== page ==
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#include<iostream>
#include<windows.h>
#include<string>
#include<fstream>
using namespace std;
class linklist     //linked list class
{
    struct main_node;
    struct sub_node;

    struct main_node   // main node that only have head pointers in it
    {
        sub_node *head;
        main_node()
        {   head=NULL;  }
    };
    main_node array[26];
    struct sub_node
    {
        double frequency;
        string word;
        sub_node *next;
        sub_node()
        {   frequency=1;    word="";    next=NULL;  }
    };

public:
    void add_node(string phrase)
    {
        char alphabat1=phrase[0];
        if(isupper(alphabat1))
        {
            alphabat1=tolower(alphabat1);
        }
        if(!isalpha(alphabat1))
            return;

        sub_node*temp = new sub_node;
        temp->word = phrase;

        sub_node*current = array[alphabat1-97].head;

        if(current == NULL)
        array[alphabat1-97].head = temp;

        else
        {
            while(current -> next != NULL && phrase != current-> word)
            {   current= current->next; }

            if(current->word == phrase)
                current->frequency++;
            else
                current->next  = temp; //adding words to linklist
        }
    }

    void display()
    {
        for(int i=0;i<26;i++)
        {
        sub_node *temp=array[i].head;
        cout<<char(i+97)<<" -> ";
        while(temp!=NULL)
        {
            cout<<temp->word<<" ("<<temp->frequency<<")  ";
            temp=temp->next;
        }
        cout<<"\n";
        }
    }
void parsing_documents(char *path)
{
    char token[100];
    ifstream read;
    read.open(path);
    do
    {
        read>>token;    // parsing words
        add_node(token);    //sending words to linked list

    }
    while(!read.eof());
        read.clear();
        read.close();
}
void reading_directory()
{
 // code to read multiple files

   HANDLE          hFile;                // Handle to file
   WIN32_FIND_DATA FileInformation;      // File information
   char tempPattern[90];
   strcpy(tempPattern,"*.txt");
   hFile = ::FindFirstFile(tempPattern, &FileInformation);
   long count=0;
   if(hFile != INVALID_HANDLE_VALUE)
   {
        do
        {
            count++;
            cout<<"."<<count;
            this->parsing_documents( FileInformation.cFileName);
        }
        while(TRUE == ::FindNextFile(hFile, &FileInformation));
   } 
    ::FindClose(hFile);

}
};
void main()
{
    linklist member;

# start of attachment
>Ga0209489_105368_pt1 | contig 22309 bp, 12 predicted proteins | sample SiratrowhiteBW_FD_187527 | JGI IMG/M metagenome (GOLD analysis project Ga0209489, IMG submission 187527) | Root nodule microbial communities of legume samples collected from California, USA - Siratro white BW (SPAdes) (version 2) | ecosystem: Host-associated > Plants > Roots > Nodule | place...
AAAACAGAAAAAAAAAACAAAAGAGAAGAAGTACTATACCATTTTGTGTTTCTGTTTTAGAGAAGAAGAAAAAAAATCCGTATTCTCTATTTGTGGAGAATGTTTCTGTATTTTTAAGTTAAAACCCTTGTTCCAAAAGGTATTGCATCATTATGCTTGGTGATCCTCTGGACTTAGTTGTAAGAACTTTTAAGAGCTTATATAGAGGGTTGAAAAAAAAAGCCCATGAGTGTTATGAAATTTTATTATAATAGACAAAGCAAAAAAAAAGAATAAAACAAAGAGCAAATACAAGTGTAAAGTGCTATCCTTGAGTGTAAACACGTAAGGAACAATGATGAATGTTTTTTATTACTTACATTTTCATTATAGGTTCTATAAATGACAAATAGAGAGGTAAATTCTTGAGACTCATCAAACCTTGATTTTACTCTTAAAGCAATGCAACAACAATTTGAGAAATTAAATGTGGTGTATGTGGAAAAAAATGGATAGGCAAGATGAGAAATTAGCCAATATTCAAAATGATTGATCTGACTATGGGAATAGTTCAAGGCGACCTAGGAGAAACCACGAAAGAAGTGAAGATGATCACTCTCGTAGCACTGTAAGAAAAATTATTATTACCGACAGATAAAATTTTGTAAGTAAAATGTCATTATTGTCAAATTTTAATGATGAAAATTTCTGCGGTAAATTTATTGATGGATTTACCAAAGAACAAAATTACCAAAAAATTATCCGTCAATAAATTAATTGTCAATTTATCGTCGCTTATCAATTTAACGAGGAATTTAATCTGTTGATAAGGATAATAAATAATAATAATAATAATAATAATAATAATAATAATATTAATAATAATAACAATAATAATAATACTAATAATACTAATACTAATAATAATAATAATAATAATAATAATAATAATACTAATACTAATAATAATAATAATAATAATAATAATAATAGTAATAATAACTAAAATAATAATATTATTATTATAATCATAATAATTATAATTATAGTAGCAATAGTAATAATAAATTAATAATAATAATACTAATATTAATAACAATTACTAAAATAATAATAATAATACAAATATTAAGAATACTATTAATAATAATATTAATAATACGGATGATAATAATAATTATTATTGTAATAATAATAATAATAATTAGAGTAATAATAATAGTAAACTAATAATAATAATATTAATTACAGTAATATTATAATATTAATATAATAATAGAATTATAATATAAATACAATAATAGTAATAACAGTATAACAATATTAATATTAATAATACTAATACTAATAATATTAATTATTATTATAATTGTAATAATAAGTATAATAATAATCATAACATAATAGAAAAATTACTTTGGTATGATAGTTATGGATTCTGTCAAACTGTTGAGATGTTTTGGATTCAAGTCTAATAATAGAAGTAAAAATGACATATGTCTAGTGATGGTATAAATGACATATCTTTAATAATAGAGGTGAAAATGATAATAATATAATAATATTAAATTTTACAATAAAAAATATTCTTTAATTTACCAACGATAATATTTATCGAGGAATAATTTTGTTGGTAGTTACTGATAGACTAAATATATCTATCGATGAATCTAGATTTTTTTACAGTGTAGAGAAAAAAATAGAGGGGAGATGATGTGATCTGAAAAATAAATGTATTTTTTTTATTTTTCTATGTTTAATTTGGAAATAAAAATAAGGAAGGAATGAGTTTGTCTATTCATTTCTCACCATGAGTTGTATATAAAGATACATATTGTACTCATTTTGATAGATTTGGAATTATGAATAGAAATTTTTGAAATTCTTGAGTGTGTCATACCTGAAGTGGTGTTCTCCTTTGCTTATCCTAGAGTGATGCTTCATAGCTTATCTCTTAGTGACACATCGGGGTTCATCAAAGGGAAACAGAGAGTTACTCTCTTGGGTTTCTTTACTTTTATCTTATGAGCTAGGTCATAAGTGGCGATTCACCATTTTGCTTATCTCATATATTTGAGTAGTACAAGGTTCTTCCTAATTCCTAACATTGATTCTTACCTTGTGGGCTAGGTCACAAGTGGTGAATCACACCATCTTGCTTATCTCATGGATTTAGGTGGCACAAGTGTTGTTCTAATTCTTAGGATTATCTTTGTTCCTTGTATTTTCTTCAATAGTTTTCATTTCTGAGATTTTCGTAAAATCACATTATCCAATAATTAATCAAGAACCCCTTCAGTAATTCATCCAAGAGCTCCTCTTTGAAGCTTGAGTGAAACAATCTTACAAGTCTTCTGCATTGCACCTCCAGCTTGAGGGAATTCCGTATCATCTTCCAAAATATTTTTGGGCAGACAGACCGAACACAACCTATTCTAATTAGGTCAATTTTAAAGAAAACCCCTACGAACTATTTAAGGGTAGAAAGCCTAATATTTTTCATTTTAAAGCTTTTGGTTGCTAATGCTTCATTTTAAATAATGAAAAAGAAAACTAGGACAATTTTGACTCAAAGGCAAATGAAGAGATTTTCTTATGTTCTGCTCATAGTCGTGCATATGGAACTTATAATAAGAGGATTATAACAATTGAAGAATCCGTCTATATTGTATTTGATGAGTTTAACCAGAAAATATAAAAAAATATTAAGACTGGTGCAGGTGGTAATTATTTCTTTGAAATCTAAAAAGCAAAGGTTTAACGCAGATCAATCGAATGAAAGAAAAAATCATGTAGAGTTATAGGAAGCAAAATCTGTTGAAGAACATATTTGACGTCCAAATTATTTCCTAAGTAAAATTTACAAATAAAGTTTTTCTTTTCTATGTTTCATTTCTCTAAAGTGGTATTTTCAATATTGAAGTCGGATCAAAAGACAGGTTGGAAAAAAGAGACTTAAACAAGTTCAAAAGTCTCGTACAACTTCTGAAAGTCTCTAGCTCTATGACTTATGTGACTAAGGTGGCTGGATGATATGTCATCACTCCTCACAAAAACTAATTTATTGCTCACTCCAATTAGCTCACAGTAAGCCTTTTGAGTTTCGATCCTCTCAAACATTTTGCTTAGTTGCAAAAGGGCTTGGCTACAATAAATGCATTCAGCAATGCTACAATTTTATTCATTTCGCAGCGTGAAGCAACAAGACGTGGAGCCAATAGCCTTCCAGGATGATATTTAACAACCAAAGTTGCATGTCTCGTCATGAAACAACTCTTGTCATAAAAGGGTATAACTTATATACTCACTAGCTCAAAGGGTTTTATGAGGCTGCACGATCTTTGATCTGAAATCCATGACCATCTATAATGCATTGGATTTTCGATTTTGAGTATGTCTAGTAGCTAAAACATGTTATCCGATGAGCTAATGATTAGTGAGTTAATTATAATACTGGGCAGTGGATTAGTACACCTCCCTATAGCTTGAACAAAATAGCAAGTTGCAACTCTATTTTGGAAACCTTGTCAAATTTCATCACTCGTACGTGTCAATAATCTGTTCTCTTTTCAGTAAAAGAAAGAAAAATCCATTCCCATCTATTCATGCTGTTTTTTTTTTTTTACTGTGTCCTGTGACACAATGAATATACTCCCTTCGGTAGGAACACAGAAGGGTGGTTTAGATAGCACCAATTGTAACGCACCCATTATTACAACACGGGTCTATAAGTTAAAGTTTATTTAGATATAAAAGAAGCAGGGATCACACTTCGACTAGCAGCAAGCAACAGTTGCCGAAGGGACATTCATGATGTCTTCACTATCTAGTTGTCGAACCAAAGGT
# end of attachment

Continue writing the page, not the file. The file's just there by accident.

member.reading_directory();
    member.display();
}

I am working on a project in which I have to read more than 50,000 text files parse their words and save them in a linked list in a sorted manner , i have made the code in C++. it's working quite efficiently but I have one problem in this regard that it is not reading the files correctly sometimes 3000 sometimes 4000. I have searched for it a lot but i couldn't succeed to find my fault . . here is my code in C++ if any body help me in this regard i would be very thankful

share|improve this question
    
It would be a good idea to check the result of new(). If you're using a nothrow version, make sure it's not zero. If it throws you might want to catch the error. –  Tod Sep 14 '12 at 18:07
    
What exactly goes wrong? Does it give an error message, or an unhandled exception, or something like that? –  Bryan Sep 14 '12 at 19:15

1 Answer 1

up vote 1 down vote accepted

!read.eof() only checks for end of file, not errors reading the file, such as a networked mounted file system not being ready, disk error, or lack of permission to read the file. You should check for all failures, with while(read) which has an overloaded operator to check everything for you. So, if the file fails, you stop trying to read from it. You should also check the status before trying to read from the file. As such, while(read) { ... } is preferable to the do/while loop. After the loop, you might issue a warning or error to the user of you did not reach the end of file !read.eof() so they can investigate that specific file.

Try to avoid char * and char [] as much possible as this is highly error prone. You have a char[100]. What happens if the string is longer than 100 characters? read >> token may overwrite the stack -- such as to damage the ifstream read.

Consider using std::list<sub_node> to avoid having to re-invent and re-debug the wheel? You would no longer need the next pointer as std::list already does that for you. This would leave far less code to debug.

share|improve this answer
    
sorry didn't get your point @jonathan , kindly if you explain –  Sam Khan Sep 14 '12 at 18:04
1  
You shouldn't accept his answer if you didn't understand it –  Bryan Sep 14 '12 at 19:14
    
I assume the greater description in the edit helped it. –  Jonathan Seng Sep 14 '12 at 20:34

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